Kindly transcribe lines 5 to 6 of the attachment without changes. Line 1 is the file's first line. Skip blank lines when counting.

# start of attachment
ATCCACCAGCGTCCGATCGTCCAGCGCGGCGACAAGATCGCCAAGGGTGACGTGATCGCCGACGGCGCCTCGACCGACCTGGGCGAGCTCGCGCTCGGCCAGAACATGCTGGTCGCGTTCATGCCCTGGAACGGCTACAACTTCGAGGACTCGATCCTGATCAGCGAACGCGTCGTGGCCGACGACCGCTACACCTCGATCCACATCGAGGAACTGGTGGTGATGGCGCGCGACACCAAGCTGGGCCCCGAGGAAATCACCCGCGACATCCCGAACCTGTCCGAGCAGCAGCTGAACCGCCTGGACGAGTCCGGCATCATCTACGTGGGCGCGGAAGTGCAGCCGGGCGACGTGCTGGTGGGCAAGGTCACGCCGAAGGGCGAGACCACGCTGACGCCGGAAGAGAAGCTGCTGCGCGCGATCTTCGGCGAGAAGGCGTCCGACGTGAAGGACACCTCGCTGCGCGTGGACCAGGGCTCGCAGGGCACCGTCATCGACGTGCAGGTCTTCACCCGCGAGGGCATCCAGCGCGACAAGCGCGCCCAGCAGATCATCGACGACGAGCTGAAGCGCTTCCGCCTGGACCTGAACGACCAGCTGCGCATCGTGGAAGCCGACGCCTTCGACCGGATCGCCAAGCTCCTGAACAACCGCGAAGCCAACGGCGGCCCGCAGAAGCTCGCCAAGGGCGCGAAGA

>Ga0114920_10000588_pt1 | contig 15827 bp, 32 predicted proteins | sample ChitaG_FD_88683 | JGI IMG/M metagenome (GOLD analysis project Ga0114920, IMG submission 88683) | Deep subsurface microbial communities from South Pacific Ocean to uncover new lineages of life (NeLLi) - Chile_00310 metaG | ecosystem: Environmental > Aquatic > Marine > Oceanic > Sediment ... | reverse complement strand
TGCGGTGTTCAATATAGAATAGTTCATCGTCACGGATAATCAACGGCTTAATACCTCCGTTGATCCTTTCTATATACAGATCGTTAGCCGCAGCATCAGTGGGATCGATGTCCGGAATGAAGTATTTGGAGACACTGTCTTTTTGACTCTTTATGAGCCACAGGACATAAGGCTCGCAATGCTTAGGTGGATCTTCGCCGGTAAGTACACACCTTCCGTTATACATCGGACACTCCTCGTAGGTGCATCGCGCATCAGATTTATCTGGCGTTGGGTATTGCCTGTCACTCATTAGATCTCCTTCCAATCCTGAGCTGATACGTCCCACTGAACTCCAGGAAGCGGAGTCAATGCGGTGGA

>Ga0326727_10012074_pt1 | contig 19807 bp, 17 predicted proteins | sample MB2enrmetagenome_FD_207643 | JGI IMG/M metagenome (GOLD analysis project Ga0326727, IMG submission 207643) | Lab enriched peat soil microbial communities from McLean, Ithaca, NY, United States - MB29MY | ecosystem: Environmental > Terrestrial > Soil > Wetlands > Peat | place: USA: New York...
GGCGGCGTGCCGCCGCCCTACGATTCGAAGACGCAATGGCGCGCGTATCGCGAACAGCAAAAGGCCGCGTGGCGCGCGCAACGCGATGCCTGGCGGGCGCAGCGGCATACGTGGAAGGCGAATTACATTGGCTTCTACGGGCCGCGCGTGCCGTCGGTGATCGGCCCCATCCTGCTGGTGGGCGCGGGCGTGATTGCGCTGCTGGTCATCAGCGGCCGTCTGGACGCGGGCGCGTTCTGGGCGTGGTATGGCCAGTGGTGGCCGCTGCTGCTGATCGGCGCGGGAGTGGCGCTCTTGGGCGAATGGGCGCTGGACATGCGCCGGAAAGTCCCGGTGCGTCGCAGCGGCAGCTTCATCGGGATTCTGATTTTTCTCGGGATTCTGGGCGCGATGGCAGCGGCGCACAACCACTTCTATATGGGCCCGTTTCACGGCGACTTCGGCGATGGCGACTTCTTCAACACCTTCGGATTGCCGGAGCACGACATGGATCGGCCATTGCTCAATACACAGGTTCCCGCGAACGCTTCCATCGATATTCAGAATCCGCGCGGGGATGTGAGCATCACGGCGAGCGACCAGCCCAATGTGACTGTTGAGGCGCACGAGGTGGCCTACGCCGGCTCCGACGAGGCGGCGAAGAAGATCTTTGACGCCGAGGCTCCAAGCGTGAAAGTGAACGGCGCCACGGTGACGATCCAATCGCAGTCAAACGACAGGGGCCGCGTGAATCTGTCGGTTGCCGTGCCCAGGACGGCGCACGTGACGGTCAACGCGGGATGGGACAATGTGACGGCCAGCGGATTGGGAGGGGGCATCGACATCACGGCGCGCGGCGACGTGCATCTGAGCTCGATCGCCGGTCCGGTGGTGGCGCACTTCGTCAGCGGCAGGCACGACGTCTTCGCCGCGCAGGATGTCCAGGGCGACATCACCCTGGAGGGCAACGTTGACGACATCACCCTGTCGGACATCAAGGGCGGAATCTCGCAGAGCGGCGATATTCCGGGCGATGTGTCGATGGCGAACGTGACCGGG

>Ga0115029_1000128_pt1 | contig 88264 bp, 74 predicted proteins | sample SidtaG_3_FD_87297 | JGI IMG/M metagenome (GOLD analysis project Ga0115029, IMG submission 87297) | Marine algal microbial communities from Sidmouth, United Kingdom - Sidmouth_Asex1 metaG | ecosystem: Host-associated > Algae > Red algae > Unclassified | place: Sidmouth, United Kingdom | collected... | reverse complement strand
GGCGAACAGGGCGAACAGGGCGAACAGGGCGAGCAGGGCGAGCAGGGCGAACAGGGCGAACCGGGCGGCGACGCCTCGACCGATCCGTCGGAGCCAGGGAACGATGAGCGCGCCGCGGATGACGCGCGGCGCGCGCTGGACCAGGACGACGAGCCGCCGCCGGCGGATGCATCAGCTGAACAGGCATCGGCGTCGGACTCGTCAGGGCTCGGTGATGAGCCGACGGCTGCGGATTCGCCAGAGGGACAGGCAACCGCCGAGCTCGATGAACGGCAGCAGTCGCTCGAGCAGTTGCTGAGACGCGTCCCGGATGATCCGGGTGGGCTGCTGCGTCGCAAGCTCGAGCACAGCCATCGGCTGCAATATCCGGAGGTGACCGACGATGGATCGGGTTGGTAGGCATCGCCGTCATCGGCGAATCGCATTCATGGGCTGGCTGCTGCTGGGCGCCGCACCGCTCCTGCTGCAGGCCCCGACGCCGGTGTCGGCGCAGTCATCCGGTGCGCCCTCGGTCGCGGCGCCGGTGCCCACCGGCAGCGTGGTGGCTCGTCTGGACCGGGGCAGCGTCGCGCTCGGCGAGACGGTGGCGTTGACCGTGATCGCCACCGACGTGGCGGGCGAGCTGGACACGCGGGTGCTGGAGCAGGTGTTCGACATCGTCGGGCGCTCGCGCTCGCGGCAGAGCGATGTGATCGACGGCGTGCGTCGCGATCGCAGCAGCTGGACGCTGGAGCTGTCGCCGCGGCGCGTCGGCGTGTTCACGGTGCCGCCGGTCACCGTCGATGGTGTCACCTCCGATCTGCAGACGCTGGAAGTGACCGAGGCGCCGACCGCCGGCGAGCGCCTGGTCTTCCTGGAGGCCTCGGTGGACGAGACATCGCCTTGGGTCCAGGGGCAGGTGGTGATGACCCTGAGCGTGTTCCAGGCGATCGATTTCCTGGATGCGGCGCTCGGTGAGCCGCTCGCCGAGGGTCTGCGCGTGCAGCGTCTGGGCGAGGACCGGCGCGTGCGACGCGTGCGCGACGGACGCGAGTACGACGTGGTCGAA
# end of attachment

GGCGGCGTGCCGCCGCCCTACGATTCGAAGACGCAATGGCGCGCGTATCGCGAACAGCAAAAGGCCGCGTGGCGCGCGCAACGCGATGCCTGGCGGGCGCAGCGGCATACGTGGAAGGCGAATTACATTGGCTTCTACGGGCCGCGCGTGCCGTCGGTGATCGGCCCCATCCTGCTGGTGGGCGCGGGCGTGATTGCGCTGCTGGTCATCAGCGGCCGTCTGGACGCGGGCGCGTTCTGGGCGTGGTATGGCCAGTGGTGGCCGCTGCTGCTGATCGGCGCGGGAGTGGCGCTCTTGGGCGAATGGGCGCTGGACATGCGCCGGAAAGTCCCGGTGCGTCGCAGCGGCAGCTTCATCGGGATTCTGATTTTTCTCGGGATTCTGGGCGCGATGGCAGCGGCGCACAACCACTTCTATATGGGCCCGTTTCACGGCGACTTCGGCGATGGCGACTTCTTCAACACCTTCGGATTGCCGGAGCACGACATGGATCGGCCATTGCTCAATACACAGGTTCCCGCGAACGCTTCCATCGATATTCAGAATCCGCGCGGGGATGTGAGCATCACGGCGAGCGACCAGCCCAATGTGACTGTTGAGGCGCACGAGGTGGCCTACGCCGGCTCCGACGAGGCGGCGAAGAAGATCTTTGACGCCGAGGCTCCAAGCGTGAAAGTGAACGGCGCCACGGTGACGATCCAATCGCAGTCAAACGACAGGGGCCGCGTGAATCTGTCGGTTGCCGTGCCCAGGACGGCGCACGTGACGGTCAACGCGGGATGGGACAATGTGACGGCCAGCGGATTGGGAGGGGGCATCGACATCACGGCGCGCGGCGACGTGCATCTGAGCTCGATCGCCGGTCCGGTGGTGGCGCACTTCGTCAGCGGCAGGCACGACGTCTTCGCCGCGCAGGATGTCCAGGGCGACATCACCCTGGAGGGCAACGTTGACGACATCACCCTGTCGGACATCAAGGGCGGAATCTCGCAGAGCGGCGATATTCCGGGCGATGTGTCGATGGCGAACGTGACCGGG

>Ga0115029_1000128_pt1 | contig 88264 bp, 74 predicted proteins | sample SidtaG_3_FD_87297 | JGI IMG/M metagenome (GOLD analysis project Ga0115029, IMG submission 87297) | Marine algal microbial communities from Sidmouth, United Kingdom - Sidmouth_Asex1 metaG | ecosystem: Host-associated > Algae > Red algae > Unclassified | place: Sidmouth, United Kingdom | collected... | reverse complement strand